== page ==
The Uniqueness of
God's Word: Perspectives of Bible-Believers
by Dr. L. Bednar
Various aspects of the uniqueness of God's Word
A summary of the subjects covered in topics 11 a-h
1. The wise person wanting to rightly understand the wisdom and guidance of God’s Word will emphasize literal interpretation, but he will also realize that the language is figurative at times for good reasons. This is especially true of Hebrew poetic passages where figurative language has unique purposes such as emphasizing the beauty of God’s creation or the unique way that He directs mankind. What is likely the most unique example of figurative language relates to the way God presents the creation in scripture. We might wonder how God can speak to both ancient and modern people by one unchanging Bible text since the understanding of the creation has changed so greatly over the many centuries since the Bible began to be written ~4000 years ago with the book of Job (for proof of the age of the Job book see the concluding part of Essay 1, Our Guide to Eternity).
2. Opinions on the importance of baptism range all the way from the notion that it is crucial to salvation, to the idea that it’s just a ritual marking a person’s membership in a church. This exercise of opinion reveals why there is so much uncertainty about the significance of this ordinance of the church.
3. The reality of resurrection of believers in Christ rests entirely upon the reality of His Resurrection (Jn.14:19 & 11:25, Rom.6:5, 1 Pet.1:3), for we are in Him in all things, from the day of salvation unto eternity.
4. One of many errors introduced to churches, through some modern English versions and modern seminary graduates, is favoring of the rendering slave or occasionally its equivalent, bond-servant for Greek doulos. This results in the improper suggestion that the Bible teaches a Christian is to be a slave, or in bondage to God and man. It’s not God who condones slavery and bondage, but the devil, through his influence on men who seek to make others submit to them. God teaches us voluntary servanthood, which is a very different matter, one having marvelous blessing, security and ultimate glory (Rev.3:21, Mt.19: 28, Lk.12:42-44) associated with it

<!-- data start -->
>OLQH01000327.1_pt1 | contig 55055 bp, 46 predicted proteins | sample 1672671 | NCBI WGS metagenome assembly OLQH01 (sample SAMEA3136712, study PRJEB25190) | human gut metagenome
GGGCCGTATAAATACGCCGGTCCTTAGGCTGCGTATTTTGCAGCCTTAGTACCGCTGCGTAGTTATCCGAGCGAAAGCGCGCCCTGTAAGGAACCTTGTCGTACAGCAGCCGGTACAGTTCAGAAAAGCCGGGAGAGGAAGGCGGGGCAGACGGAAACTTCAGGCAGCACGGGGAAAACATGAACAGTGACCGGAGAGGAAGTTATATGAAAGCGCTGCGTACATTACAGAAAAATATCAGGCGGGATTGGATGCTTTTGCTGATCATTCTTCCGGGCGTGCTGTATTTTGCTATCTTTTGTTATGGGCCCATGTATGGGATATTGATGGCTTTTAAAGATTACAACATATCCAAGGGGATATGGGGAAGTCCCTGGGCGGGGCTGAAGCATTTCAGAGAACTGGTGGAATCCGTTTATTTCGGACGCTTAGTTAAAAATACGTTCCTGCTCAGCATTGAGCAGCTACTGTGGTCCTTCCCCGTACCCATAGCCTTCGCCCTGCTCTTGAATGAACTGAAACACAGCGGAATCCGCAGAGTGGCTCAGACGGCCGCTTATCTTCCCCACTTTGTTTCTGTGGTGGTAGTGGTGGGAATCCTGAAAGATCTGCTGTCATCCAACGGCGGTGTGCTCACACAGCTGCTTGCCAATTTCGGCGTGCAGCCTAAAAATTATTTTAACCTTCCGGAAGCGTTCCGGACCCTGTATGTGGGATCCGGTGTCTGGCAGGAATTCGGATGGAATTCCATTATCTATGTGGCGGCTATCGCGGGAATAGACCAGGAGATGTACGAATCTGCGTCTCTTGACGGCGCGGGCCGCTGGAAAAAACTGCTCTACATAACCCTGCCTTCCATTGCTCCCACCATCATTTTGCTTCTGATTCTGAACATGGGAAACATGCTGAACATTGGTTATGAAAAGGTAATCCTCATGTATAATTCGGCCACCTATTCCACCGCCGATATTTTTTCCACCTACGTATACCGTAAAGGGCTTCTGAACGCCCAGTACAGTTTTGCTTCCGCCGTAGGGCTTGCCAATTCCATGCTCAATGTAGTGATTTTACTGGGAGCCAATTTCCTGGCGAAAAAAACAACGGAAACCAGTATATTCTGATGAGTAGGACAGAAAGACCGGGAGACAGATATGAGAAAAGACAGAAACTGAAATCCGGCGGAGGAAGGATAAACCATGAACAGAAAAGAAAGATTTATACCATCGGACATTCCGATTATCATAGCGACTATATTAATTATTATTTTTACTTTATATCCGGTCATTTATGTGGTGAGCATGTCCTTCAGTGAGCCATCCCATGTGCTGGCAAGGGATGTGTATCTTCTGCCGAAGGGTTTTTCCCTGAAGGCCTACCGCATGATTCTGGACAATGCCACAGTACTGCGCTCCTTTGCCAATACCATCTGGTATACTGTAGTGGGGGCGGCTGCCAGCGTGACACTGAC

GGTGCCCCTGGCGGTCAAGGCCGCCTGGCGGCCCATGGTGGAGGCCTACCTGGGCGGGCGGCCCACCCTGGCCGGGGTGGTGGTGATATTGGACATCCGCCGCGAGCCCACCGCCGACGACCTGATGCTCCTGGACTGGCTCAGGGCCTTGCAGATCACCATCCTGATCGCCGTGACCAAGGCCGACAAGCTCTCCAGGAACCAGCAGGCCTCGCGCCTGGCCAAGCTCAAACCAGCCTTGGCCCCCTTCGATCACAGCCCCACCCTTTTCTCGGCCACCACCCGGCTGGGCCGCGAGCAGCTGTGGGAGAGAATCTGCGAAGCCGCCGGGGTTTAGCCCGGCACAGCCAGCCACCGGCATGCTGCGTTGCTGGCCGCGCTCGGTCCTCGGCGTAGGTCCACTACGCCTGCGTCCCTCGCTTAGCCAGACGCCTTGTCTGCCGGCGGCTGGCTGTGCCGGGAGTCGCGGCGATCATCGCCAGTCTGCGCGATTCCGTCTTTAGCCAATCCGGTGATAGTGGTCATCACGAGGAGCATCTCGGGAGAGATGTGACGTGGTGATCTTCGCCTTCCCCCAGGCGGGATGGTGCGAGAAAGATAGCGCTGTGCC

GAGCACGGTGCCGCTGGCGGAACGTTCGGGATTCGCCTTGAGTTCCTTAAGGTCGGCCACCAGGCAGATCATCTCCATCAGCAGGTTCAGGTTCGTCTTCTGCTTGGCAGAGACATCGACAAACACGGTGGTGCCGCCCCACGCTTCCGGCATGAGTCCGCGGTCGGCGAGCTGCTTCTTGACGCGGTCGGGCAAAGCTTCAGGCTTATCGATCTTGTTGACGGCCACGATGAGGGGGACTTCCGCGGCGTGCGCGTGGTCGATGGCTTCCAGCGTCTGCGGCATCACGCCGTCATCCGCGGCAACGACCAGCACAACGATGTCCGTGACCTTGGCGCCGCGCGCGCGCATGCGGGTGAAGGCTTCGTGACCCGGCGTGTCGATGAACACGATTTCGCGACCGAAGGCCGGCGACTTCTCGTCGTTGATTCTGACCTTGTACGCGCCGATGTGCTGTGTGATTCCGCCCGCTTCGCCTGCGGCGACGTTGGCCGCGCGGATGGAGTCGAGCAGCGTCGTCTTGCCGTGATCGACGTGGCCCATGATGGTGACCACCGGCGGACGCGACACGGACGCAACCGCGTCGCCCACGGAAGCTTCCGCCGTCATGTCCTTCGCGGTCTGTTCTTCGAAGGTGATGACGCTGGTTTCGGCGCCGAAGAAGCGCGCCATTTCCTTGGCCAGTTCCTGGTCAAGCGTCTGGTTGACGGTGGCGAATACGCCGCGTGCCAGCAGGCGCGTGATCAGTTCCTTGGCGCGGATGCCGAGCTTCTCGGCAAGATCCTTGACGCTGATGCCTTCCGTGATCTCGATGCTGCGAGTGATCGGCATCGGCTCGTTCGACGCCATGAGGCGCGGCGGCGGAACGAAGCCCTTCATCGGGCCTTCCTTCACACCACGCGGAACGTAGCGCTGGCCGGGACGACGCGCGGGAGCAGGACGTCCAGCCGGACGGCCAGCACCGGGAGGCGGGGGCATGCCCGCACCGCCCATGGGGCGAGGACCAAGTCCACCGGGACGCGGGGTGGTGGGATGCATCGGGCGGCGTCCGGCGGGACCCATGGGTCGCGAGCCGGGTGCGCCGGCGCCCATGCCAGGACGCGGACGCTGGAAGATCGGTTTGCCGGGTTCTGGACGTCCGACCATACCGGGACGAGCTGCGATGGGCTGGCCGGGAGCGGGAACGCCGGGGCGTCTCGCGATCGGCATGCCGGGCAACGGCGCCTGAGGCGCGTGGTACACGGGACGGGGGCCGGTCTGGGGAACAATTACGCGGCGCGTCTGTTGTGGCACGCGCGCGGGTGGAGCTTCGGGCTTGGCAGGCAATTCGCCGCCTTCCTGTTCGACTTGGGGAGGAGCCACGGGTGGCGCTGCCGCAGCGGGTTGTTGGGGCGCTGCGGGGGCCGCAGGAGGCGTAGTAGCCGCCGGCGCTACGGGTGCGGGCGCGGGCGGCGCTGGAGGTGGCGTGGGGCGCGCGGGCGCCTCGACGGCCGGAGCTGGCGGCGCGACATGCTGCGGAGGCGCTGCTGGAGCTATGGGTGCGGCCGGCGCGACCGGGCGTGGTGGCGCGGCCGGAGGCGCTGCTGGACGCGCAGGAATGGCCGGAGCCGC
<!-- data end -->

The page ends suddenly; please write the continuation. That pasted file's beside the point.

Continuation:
5. The hour of Christ's crucifixion: Three Passover observances were associated with Christ at Crucifixion week, two old ones and an intervening new one (communion supper). A first old Passover day was one by which Christ related to the Passover itself, and a second old one was that by which He became the Passover sacrifice for all Israel, the people and priests. The old Passover was replaced by the intervening new one, but a second old one was vital to fulfill Passover typology establishing Christ as the ultimate Passover sacrifice for Israel that made the nation eligible for the new Passover observance.
6. The big-fish experience of Jonah can be shown to be a reality that accords with good science, and is not the big-fish story that some scholars think applies.
7. Contrary to modern evolutionist scientists, dinosaurs didn't become extinct millions of years before man appeared on the earth. The book of Job, the oldest Bible book provides an historical record that dinosaurs and dinosaur relatives roamed the earth ~4000 years ago.
8. Psalm 2:16 - They pierced my hands and my feet, or like a lion my hands and my feet? The Christian Old Testament, derived from the Masoretic Text, reads as in the first clause above, whereas the Tenach/tenakh of the Jews reads as in the following phrase. The result has been some rather sharp criticism of text accuracy by Jews and by Christian scholars. Actually, both readings have their place in text history, and they are both involved in preserving text accuracy. There is a certain aspect of text history that both Hebrew & Christian scholars have overlooked.